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Week 4

National Fitness and Decline

I. How powerful were feelings about national decline in Britain in the first decades of the century?
II. What does British imperialism and the treatment of ethnic minorities within Britain reveal about attitudes towards race in the early twentieth century?
III. Why did a concern about the eugenic fitness of the race emerge in the first decades of the century?
IV. What does the Eugenics Review tell us about feelings of decline, attitudes towards race and nation, and the nature of eugenics in early twentieth-century Britain?

• You can access the Eugenics Review electronically at:

• For much of the twentieth century, the imperial experience was one of decline. For thoughts about the impact of this process on national identity: Paul Rich, 'Imperial Decline and the Resurgence of English National Identity, 1918-1979', in T. Kushner & K. Lunn (eds.), Traditions of Intolerance (1989), 33-52; R. Soloway, 'Counting the Degenerates: The Statistics of Race Deterioration in Edwardian England', Journal of Contemprary History, 17 (1982), 137-64; David Cannadine, 'Apocalypse When? British Politicians and British 'Decline' in the Twentieth Century', in Peter Clarke & Clive Trebilcock (eds.), Understanding Decline: Perceptions and Realities of British Economic Performance (1997), 261-84. In fact, the relative lack of domestic resistance to imperial withdrawal may cast some doubt on the Empire-mindedness of the British people: John Darwin, 'Fear of Falling: British Politics and Imperial Decline since 1900', Transactions of the Royal Historical Society 5th ser. 36 (1986), 39-43.
• For thoughts on the relationship between the imperial experience and ideas of race in Britain: P. Rich, Race and Empire in British Politics (1990); P. Mandler, ‘“Race” and “Nation” in Mid-Victorian Thought’, in S. Collini, R. Whatmore & B. Young (eds.), History, Religion and Culture: Essays in British Intellectual History 1750-1950 (2000); P. Rich, ‘The Quest for Englishness’, in G. Marsden (ed.), Victorian Values: Personalities and Perspectives in Nineteenth-Century Society (1990).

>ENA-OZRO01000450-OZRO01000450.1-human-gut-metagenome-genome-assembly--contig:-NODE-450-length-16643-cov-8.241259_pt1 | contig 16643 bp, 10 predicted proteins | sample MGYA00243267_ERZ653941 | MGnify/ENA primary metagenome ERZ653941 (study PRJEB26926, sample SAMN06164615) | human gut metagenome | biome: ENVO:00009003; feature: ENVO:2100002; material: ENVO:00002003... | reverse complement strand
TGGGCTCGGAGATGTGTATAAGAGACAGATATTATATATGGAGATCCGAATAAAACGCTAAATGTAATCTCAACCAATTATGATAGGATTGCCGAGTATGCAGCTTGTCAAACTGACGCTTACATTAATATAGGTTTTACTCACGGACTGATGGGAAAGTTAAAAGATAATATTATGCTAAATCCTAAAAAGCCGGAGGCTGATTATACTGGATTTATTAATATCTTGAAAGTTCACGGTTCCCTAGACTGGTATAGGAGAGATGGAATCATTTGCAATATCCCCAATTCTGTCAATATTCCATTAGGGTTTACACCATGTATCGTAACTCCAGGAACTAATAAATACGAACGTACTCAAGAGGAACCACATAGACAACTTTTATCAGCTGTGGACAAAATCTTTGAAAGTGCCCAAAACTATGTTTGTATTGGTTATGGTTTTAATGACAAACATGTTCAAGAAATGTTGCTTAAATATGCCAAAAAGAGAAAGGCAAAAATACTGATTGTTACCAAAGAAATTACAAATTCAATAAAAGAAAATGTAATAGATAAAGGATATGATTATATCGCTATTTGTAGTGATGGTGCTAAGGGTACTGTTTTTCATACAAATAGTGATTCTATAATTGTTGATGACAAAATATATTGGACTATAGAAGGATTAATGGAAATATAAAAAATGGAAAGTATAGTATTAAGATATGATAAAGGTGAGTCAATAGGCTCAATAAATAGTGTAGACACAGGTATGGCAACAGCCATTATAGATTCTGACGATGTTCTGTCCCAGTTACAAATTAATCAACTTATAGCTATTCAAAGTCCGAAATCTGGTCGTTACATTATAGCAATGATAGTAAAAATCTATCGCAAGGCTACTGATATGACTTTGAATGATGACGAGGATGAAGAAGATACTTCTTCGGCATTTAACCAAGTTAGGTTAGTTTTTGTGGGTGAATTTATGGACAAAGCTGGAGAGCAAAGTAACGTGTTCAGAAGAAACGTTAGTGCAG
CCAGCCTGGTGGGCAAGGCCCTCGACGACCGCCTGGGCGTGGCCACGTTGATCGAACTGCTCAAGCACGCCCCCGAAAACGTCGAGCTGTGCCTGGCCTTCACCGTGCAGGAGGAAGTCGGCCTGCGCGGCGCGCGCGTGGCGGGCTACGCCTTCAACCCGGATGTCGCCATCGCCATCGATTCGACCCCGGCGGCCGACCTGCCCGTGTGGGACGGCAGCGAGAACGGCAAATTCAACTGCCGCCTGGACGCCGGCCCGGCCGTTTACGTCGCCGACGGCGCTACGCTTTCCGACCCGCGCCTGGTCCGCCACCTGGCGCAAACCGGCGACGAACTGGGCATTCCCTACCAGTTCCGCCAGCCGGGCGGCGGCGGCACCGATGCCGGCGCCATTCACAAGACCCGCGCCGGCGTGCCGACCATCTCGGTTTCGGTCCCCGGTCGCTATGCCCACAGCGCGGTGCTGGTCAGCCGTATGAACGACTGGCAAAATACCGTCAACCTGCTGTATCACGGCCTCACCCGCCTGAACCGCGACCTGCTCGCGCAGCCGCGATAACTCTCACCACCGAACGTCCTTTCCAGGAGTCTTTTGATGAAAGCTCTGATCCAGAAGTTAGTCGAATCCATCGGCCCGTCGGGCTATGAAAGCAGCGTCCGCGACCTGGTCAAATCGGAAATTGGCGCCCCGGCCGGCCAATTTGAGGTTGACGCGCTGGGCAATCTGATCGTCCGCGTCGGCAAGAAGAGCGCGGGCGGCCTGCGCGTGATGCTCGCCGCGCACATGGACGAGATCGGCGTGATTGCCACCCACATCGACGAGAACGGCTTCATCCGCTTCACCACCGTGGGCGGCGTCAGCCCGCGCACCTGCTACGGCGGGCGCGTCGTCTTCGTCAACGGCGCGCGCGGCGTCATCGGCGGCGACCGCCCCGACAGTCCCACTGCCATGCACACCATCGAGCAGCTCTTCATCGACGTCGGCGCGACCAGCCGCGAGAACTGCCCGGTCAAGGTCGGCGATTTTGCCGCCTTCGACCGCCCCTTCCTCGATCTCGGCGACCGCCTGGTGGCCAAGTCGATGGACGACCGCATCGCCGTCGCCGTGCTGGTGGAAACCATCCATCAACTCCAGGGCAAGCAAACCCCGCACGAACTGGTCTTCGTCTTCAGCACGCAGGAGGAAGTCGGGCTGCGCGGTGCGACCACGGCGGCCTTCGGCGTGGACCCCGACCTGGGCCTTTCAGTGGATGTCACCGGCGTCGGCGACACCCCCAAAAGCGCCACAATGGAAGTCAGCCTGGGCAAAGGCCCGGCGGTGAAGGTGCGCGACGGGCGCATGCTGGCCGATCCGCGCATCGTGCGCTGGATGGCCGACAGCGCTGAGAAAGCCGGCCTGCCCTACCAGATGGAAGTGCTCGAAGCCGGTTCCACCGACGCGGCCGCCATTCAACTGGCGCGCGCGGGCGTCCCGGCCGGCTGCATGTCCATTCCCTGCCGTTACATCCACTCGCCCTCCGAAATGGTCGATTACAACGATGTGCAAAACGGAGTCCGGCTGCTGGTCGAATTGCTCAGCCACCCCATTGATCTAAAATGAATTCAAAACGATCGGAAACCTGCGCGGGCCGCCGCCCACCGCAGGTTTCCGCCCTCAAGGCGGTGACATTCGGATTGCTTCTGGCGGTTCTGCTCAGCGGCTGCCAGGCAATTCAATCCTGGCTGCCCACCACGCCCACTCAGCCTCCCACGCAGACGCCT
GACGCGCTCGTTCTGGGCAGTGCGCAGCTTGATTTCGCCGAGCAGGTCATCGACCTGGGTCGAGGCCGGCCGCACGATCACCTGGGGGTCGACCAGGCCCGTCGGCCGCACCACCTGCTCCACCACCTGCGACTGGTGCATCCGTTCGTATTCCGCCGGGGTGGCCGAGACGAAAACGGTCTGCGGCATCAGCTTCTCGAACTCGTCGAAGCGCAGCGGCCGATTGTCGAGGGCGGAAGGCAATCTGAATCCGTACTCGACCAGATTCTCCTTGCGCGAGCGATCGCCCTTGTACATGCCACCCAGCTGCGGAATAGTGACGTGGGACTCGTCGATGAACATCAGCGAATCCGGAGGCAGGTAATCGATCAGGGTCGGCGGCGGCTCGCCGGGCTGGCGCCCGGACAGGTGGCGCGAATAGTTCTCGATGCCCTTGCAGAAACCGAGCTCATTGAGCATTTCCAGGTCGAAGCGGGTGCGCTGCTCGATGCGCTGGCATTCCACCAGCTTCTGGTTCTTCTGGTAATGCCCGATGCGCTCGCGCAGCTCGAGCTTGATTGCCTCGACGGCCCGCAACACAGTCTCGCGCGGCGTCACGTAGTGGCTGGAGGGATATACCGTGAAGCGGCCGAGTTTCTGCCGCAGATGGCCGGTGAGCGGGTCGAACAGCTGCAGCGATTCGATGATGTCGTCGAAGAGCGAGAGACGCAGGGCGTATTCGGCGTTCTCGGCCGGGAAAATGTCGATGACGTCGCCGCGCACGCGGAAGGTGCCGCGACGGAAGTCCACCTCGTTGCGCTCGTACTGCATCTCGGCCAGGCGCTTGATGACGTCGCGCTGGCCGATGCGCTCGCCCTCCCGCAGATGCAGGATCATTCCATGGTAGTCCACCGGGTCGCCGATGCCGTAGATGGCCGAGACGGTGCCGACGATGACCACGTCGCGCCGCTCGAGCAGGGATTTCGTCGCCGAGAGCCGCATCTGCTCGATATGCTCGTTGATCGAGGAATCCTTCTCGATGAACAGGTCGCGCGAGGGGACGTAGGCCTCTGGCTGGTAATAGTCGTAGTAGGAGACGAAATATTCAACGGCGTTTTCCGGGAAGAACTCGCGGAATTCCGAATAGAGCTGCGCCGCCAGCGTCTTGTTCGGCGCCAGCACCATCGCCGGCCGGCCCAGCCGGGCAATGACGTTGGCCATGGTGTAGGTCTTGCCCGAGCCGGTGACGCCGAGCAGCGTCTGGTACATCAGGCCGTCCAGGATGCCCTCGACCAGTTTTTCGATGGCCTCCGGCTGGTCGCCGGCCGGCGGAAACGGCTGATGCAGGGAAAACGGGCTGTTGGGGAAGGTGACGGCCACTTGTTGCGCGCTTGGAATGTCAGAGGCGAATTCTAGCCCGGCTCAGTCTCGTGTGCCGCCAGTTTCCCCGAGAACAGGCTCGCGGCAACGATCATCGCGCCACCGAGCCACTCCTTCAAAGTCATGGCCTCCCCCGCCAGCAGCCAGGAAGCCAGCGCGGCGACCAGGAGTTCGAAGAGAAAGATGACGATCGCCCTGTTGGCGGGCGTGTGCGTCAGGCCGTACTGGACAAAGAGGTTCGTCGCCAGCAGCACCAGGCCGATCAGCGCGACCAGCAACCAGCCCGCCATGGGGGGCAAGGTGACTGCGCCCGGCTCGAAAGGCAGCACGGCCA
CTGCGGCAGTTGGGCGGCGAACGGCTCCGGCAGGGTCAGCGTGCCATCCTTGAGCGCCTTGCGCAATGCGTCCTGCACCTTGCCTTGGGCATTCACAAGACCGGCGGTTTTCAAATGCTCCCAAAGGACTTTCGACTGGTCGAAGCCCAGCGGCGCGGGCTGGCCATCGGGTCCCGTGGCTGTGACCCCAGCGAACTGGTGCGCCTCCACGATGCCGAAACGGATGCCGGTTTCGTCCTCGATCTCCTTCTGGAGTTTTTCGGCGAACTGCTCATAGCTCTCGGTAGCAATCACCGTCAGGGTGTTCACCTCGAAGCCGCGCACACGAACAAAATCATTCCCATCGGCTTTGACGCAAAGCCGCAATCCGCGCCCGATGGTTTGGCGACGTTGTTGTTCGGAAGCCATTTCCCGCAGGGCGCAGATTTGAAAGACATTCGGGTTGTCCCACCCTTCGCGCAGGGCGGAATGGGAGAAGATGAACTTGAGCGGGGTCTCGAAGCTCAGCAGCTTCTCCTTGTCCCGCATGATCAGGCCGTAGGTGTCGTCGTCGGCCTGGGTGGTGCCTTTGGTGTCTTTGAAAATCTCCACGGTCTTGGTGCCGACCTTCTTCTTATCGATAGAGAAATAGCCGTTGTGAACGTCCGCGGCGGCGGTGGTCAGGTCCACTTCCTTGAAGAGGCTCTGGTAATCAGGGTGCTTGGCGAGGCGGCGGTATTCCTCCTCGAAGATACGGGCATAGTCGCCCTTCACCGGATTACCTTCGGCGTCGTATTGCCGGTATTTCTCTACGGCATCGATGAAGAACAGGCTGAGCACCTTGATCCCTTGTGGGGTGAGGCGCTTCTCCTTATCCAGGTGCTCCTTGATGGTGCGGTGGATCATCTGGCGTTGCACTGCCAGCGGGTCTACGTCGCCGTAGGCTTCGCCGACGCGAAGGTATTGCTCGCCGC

• On scientific racism: N. Stepan, The Idea of Race in Science: Great Britain, 1800-1960 (1982); G. Jones, Social Darwinism and English Thought (1980); D. Lorimer, ‘Race, Science and Culture: Historical Continuities and Discontinuities, 1850-1914’, in S. West (ed.), The Victorians and Race (1996), pp. 12-33; W. Ernst & B. Harris (eds), Race, Science and Medicine, 1700-1960 (1999), chapters 7, 9, 11, 12.
• On the treatment of ethnic minorities: Colin Holmes, John Bull’s Island: Immigrants and British Society, 1871-1971; David Feldman, 'The Importance of Being English: Jewish Immigration and the Decay of Liberal England', in D. Feldman & G. Stedman Jones (eds.), Metropolis (1989); D. Feldman, Englishmen and Jews: Social Relations and Political Culture, 1840-1914; L. Tabili, ‘The Construction of Racial Difference in Twentieth Century Britain: The Social Restriction (Coloured Alien Seamen) Order, 1925’, Journal of British Studies, 33 (1994), 54-98; Panikos Panayi, Immigrants, Ethnicity and Race in Britain 1815-1945 (1994); P. Panayi, Racial Violence in Britain in the Nineteenth and Twentieth Centuries (1993); P. Vasili, The First Black Footballer: Arthur Wharton 1865-1920 (1998).
• On Edwardian anxieties about the health of the race and the rise of eugenics; G. Searle, The Quest for National Efficiency (1971); G.R. Searle, Eugenics and Politics in Britain, 1900-1914 (1976); R. Solloway, Demography and Degeneration (1990); M. Thomson, The Problem of Mental Deficiency: Eugenics, Social Policy and Democracy in Britain, 1970-1959 (1998).